When Congress votes to extend, the tax benefit is not only restored (again temporarily) but it is retroactively effective. Unfortunately, Congress usually does not get around to voting on the tax extenders until well after the tax year has ended and tax returns filed. As a result, tax planning is more difficult.

The Senate Finance Committee supports a clean extension with nothing added. However the House Ways and Means Committee bill contains an offset that would pay for the extenders by accelerating the expiration of the higher estate tax exemption levels from 2025 to 2022. (Under the Tax Cuts and Jobs Act, the exemption increased from $5.5 million to $11 million for individuals, and from $11 million to $22 million for couples.)

Republicans are opposed to the offset provision. So for now the only thing being extended will be congressional negotiations that may continue thru year end — once again making life more miserable for tax accountants as they prepare for the filing season.


Some Zillionaires Say “Tax Me”

Nineteen of the wealthiest American’s have penned a letter calling for a wealth tax on themselves to help offset income inequality and provide funding for climate change and public health initiatives.

“We are writing to call on all candidates for President, whether they are Republicans or Democrats, to support a moderate wealth tax on the fortunes of the richest one-tenth of the richest 1% of Americans – on us,” according to the open letter signed by 19 individuals – one anonymously. “The next dollar of new tax revenue should come from the most financially fortunate, not from middle-income and lower-income Americans,” they wrote.

Signers supporting the moderate wealth tax included Abigail Disney, George Soros, Facebook co-founder Chris Hughes, and Liesel Pritzker Simmons, who told Bloomberg, “We are part of the problem, so tax us.”

Another signatory, Seattle entrepreneur Nick Hanauer, first warned about the country’s growing wealth divide in his 2014 memo addressed to “My Fellow Zillionaires,” published in Politico Magazine. “There is no example in human history where wealth accumulated like this and the pitchforks didn’t eventually come out,” he wrote.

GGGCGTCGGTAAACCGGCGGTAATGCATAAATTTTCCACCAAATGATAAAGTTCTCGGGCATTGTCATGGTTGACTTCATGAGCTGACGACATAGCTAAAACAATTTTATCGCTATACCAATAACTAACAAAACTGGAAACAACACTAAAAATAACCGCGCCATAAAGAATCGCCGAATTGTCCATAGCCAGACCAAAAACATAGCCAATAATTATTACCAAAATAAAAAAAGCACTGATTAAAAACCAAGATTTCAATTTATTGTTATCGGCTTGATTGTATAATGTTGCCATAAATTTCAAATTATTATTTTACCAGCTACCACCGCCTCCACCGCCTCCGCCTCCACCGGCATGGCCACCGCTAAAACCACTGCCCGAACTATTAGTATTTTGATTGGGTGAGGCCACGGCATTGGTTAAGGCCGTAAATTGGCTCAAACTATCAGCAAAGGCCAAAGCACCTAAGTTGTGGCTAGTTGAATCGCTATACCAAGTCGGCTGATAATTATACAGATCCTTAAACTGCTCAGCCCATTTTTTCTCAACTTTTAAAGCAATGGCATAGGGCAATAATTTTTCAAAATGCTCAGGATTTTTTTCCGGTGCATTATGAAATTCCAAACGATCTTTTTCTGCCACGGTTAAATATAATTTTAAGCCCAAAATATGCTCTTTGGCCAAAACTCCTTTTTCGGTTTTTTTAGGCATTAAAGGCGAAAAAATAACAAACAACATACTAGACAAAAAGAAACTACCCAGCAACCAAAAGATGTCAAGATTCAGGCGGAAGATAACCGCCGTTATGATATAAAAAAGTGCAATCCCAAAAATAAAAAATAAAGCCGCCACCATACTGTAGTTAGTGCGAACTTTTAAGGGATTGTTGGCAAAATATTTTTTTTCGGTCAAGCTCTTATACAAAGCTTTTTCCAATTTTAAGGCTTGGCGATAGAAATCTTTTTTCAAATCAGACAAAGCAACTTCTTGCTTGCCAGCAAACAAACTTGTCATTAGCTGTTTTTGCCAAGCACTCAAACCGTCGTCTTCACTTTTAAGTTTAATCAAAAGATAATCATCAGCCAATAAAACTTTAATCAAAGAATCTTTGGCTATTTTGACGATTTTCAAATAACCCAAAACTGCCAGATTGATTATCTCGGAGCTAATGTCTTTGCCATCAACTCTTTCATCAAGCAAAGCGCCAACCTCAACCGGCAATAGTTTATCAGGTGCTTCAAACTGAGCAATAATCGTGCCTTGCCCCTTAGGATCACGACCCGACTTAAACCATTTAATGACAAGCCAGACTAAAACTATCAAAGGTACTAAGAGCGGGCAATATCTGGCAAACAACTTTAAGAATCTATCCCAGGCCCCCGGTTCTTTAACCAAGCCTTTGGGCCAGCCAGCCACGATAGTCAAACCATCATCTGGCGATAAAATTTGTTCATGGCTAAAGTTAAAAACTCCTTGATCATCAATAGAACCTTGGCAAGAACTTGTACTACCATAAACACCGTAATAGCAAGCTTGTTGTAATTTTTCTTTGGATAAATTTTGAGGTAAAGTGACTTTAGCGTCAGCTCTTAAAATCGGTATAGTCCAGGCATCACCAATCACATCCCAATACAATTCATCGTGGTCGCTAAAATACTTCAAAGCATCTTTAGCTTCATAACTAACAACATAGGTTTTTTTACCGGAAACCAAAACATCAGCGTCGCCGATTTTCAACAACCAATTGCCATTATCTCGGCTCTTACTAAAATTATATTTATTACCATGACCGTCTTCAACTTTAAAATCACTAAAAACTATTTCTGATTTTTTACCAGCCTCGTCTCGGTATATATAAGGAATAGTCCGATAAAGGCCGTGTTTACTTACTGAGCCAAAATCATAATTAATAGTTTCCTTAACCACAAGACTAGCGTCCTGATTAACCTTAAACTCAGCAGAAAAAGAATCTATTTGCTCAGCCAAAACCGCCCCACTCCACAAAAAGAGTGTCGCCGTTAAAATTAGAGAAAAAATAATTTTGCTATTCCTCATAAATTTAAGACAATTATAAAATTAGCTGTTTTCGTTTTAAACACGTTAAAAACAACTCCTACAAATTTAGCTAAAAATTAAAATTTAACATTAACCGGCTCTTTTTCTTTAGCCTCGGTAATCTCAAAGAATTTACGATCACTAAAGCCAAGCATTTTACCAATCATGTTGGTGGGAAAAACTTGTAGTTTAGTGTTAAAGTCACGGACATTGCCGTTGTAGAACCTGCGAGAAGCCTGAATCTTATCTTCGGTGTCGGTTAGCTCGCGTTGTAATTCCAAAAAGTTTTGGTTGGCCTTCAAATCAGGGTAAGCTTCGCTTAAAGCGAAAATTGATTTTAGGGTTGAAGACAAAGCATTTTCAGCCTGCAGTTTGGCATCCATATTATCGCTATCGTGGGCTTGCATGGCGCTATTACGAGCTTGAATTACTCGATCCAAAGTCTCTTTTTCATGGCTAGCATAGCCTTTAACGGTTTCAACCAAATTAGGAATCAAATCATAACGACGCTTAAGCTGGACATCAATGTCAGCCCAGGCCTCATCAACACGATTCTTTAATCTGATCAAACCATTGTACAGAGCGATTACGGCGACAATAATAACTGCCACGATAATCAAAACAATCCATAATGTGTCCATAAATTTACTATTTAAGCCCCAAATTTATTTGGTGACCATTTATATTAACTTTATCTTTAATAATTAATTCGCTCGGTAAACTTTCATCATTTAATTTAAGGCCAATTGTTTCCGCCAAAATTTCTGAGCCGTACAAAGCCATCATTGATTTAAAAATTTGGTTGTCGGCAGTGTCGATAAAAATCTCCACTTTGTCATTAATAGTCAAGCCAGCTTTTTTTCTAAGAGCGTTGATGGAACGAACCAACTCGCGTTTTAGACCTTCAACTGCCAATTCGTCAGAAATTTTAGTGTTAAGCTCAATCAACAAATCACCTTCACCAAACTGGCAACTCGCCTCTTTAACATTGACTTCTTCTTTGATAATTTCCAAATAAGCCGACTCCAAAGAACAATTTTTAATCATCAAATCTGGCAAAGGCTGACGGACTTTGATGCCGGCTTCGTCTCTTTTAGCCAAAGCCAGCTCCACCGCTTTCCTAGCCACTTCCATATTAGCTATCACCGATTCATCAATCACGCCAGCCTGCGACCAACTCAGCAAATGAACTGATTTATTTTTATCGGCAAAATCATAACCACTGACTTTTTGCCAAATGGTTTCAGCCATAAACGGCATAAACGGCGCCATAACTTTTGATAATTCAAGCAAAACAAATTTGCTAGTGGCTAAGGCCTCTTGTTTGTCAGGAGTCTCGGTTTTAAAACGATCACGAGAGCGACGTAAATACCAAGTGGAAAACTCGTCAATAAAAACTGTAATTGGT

Be careful to leave your sons well instructed rather than rich, for the hopes of the instructed are better than the wealth of the ignorant.  –Epictetus


I lost 80 percent of my wealth and then gave away over half of the rest. So I’m a man of modest means now. But if you budget carefully and watch your expenditures, you can get by on a couple billion dollars.  –Ten Turner


I am grateful for the blessings of wealth, but it hasn’t changed who I am. My feet are still on the ground. I’m just wearing better shoes.  –Oprah Winfrey


You aren’t wealthy until you have something money can’t buy.  –Garth Brooks

An Audited Legacy of Quality

It’s become a lot easier to choose the best audit firm. That’s because the Public Accounting Oversight Board (PCAOB) conducts periodic inspections of all audit firms and publishes its reports online. For all to see.

Yes, we get audited too.

Weinberg & Company is consistently at the very top when it comes to the quality of our work– just check our legacy of stellar inspection reports.

We thought we were building a leading, international accounting firm by providing Big 4 expertise, delivered with personal service.

Turns out we were also building “An Audited Legacy of Quality.”

Our firm provides the information in this e-newsletter for general guidance only, and does not constitute the provision of legal advice, tax advice, accounting services, investment advice, or professional consulting of any kind. The information provided herein should not be used as a substitute for consultation with professional tax, accounting, legal, or other competent advisers. Before making any decision or taking any action, you should consult a professional adviser who has been provided with all pertinent facts relevant to your particular situation. Tax articles in this e-newsletter are not intended to be used, and cannot be used by any taxpayer, for the purpose of avoiding accuracy-related penalties that may be imposed on the taxpayer. The information is provided “as is,” with no assurance or guarantee of completeness, accuracy, or timeliness of the information, and without warranty of any kind, express or implied, including but not limited to warranties of performance, merchantability, and fitness for a particular purpose.